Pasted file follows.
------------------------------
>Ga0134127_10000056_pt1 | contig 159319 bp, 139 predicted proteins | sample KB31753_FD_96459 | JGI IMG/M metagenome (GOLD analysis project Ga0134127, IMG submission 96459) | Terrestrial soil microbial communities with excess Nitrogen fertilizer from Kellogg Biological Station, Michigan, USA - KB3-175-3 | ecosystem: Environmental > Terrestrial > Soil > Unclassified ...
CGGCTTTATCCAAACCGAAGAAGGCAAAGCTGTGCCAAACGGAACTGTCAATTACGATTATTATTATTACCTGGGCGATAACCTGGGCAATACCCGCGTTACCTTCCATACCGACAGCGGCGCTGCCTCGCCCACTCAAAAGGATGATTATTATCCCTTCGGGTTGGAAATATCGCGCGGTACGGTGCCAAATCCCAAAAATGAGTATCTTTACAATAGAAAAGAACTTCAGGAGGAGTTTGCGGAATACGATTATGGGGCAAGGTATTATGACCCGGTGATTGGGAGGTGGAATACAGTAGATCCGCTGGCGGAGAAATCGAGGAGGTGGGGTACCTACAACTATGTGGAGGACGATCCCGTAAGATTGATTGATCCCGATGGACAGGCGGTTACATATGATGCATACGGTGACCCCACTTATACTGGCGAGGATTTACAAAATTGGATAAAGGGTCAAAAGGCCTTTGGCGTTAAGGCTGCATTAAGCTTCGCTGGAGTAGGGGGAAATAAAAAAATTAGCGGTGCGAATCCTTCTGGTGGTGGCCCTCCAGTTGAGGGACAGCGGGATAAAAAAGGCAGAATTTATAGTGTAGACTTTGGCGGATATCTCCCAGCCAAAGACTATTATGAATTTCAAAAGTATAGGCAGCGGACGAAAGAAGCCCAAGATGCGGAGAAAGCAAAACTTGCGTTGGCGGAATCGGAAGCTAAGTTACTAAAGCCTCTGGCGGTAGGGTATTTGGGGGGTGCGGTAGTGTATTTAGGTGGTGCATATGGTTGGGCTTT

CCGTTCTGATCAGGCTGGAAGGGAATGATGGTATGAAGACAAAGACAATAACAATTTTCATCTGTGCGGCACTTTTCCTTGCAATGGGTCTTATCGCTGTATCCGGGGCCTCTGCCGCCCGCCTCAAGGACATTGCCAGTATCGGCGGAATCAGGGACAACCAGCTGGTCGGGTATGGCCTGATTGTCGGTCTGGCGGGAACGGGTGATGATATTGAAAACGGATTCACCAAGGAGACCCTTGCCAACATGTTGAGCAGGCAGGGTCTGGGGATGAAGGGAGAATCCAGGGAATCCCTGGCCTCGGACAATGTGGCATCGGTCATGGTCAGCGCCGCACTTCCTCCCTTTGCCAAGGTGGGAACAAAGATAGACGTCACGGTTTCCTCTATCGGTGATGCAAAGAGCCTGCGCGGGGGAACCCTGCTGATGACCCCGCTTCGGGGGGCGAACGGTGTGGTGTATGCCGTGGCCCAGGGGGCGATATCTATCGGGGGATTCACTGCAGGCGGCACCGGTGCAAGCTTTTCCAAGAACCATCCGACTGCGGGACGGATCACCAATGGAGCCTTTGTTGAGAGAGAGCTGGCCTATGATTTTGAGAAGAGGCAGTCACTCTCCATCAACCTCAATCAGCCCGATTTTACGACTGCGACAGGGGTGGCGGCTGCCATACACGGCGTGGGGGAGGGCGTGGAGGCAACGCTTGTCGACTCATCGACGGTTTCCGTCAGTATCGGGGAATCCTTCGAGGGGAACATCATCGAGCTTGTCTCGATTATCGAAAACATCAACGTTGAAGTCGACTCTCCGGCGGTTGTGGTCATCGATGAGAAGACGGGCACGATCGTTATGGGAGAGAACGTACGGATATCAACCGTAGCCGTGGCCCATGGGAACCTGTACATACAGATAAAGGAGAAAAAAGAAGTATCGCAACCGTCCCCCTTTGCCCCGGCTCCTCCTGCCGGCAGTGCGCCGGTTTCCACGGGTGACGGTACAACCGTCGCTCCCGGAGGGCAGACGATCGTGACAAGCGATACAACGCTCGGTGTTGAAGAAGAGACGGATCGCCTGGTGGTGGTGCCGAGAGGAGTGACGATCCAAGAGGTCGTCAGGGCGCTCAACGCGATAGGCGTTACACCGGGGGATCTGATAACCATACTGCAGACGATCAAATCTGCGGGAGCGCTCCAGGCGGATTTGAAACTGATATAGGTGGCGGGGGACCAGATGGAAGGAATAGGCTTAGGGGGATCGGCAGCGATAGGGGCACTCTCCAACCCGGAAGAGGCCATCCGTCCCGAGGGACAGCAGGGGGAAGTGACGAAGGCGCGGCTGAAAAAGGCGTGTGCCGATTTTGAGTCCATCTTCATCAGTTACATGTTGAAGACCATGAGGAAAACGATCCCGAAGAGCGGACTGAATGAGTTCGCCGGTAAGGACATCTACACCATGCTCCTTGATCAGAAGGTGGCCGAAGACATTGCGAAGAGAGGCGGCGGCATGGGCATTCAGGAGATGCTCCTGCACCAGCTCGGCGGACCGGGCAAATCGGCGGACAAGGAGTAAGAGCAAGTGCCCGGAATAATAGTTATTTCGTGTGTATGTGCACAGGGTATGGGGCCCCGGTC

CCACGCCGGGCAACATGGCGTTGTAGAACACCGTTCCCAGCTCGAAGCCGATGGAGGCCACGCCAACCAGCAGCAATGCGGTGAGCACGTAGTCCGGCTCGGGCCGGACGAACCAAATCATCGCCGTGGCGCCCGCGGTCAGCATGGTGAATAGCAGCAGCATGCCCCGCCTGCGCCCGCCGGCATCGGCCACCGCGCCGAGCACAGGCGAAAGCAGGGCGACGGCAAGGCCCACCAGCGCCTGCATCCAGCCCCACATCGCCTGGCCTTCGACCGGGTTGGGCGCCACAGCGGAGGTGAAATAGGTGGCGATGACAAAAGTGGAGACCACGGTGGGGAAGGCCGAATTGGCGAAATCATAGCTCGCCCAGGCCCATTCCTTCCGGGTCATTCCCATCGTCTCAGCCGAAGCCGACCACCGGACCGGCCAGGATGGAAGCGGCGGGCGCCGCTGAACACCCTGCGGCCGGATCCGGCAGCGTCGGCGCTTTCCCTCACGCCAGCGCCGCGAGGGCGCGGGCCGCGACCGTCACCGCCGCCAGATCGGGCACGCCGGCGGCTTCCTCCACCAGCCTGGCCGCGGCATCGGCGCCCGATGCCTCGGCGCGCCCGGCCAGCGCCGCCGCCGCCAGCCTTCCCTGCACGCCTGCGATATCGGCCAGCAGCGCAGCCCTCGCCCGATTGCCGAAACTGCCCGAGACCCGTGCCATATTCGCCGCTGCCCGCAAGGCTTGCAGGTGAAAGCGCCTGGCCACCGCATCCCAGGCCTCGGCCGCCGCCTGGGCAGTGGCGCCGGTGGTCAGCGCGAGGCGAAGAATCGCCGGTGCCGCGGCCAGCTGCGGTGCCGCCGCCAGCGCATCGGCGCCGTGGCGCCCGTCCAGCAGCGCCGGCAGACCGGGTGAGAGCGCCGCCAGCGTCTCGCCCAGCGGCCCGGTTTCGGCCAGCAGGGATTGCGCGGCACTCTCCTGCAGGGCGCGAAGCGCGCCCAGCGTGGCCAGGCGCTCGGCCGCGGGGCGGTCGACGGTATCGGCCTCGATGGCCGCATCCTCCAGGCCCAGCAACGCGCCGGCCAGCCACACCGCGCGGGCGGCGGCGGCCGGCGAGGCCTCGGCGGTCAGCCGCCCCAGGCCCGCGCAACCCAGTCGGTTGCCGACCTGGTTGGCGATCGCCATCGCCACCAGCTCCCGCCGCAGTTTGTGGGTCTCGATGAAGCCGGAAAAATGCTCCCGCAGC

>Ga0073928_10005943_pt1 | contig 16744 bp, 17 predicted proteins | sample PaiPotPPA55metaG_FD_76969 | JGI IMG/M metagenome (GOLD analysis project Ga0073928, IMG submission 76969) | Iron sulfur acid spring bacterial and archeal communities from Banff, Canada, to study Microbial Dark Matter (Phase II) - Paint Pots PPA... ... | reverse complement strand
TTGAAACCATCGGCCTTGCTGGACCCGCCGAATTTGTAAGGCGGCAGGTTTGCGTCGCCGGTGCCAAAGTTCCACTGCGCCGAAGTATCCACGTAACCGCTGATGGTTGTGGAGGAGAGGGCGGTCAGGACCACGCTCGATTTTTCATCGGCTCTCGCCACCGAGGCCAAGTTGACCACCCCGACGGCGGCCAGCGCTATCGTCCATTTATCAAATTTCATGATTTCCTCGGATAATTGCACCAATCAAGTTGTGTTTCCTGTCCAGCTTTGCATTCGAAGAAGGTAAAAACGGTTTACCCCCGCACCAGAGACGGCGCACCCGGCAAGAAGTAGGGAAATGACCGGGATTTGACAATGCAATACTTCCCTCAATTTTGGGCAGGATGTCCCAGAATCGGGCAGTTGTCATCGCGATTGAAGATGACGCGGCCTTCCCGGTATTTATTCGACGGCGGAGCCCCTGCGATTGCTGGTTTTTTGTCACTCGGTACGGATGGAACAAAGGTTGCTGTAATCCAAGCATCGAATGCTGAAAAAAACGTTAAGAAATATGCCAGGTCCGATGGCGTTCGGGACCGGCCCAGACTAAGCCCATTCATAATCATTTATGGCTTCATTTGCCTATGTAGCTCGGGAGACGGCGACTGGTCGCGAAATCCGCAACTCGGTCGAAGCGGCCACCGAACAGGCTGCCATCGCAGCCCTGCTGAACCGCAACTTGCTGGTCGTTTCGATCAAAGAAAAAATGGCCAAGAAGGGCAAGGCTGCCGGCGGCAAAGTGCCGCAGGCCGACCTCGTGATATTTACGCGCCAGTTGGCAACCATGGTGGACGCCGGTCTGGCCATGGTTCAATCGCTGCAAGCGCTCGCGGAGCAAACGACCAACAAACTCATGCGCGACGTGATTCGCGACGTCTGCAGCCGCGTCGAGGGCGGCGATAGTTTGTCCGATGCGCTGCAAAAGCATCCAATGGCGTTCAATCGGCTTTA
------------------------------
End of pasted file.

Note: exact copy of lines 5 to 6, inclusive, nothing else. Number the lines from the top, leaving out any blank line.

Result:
>Ga0073928_10005943_pt1 | contig 16744 bp, 17 predicted proteins | sample PaiPotPPA55metaG_FD_76969 | JGI IMG/M metagenome (GOLD analysis project Ga0073928, IMG submission 76969) | Iron sulfur acid spring bacterial and archeal communities from Banff, Canada, to study Microbial Dark Matter (Phase II) - Paint Pots PPA... ... | reverse complement strand
TTGAAACCATCGGCCTTGCTGGACCCGCCGAATTTGTAAGGCGGCAGGTTTGCGTCGCCGGTGCCAAAGTTCCACTGCGCCGAAGTATCCACGTAACCGCTGATGGTTGTGGAGGAGAGGGCGGTCAGGACCACGCTCGATTTTTCATCGGCTCTCGCCACCGAGGCCAAGTTGACCACCCCGACGGCGGCCAGCGCTATCGTCCATTTATCAAATTTCATGATTTCCTCGGATAATTGCACCAATCAAGTTGTGTTTCCTGTCCAGCTTTGCATTCGAAGAAGGTAAAAACGGTTTACCCCCGCACCAGAGACGGCGCACCCGGCAAGAAGTAGGGAAATGACCGGGATTTGACAATGCAATACTTCCCTCAATTTTGGGCAGGATGTCCCAGAATCGGGCAGTTGTCATCGCGATTGAAGATGACGCGGCCTTCCCGGTATTTATTCGACGGCGGAGCCCCTGCGATTGCTGGTTTTTTGTCACTCGGTACGGATGGAACAAAGGTTGCTGTAATCCAAGCATCGAATGCTGAAAAAAACGTTAAGAAATATGCCAGGTCCGATGGCGTTCGGGACCGGCCCAGACTAAGCCCATTCATAATCATTTATGGCTTCATTTGCCTATGTAGCTCGGGAGACGGCGACTGGTCGCGAAATCCGCAACTCGGTCGAAGCGGCCACCGAACAGGCTGCCATCGCAGCCCTGCTGAACCGCAACTTGCTGGTCGTTTCGATCAAAGAAAAAATGGCCAAGAAGGGCAAGGCTGCCGGCGGCAAAGTGCCGCAGGCCGACCTCGTGATATTTACGCGCCAGTTGGCAACCATGGTGGACGCCGGTCTGGCCATGGTTCAATCGCTGCAAGCGCTCGCGGAGCAAACGACCAACAAACTCATGCGCGACGTGATTCGCGACGTCTGCAGCCGCGTCGAGGGCGGCGATAGTTTGTCCGATGCGCTGCAAAAGCATCCAATGGCGTTCAATCGGCTTTA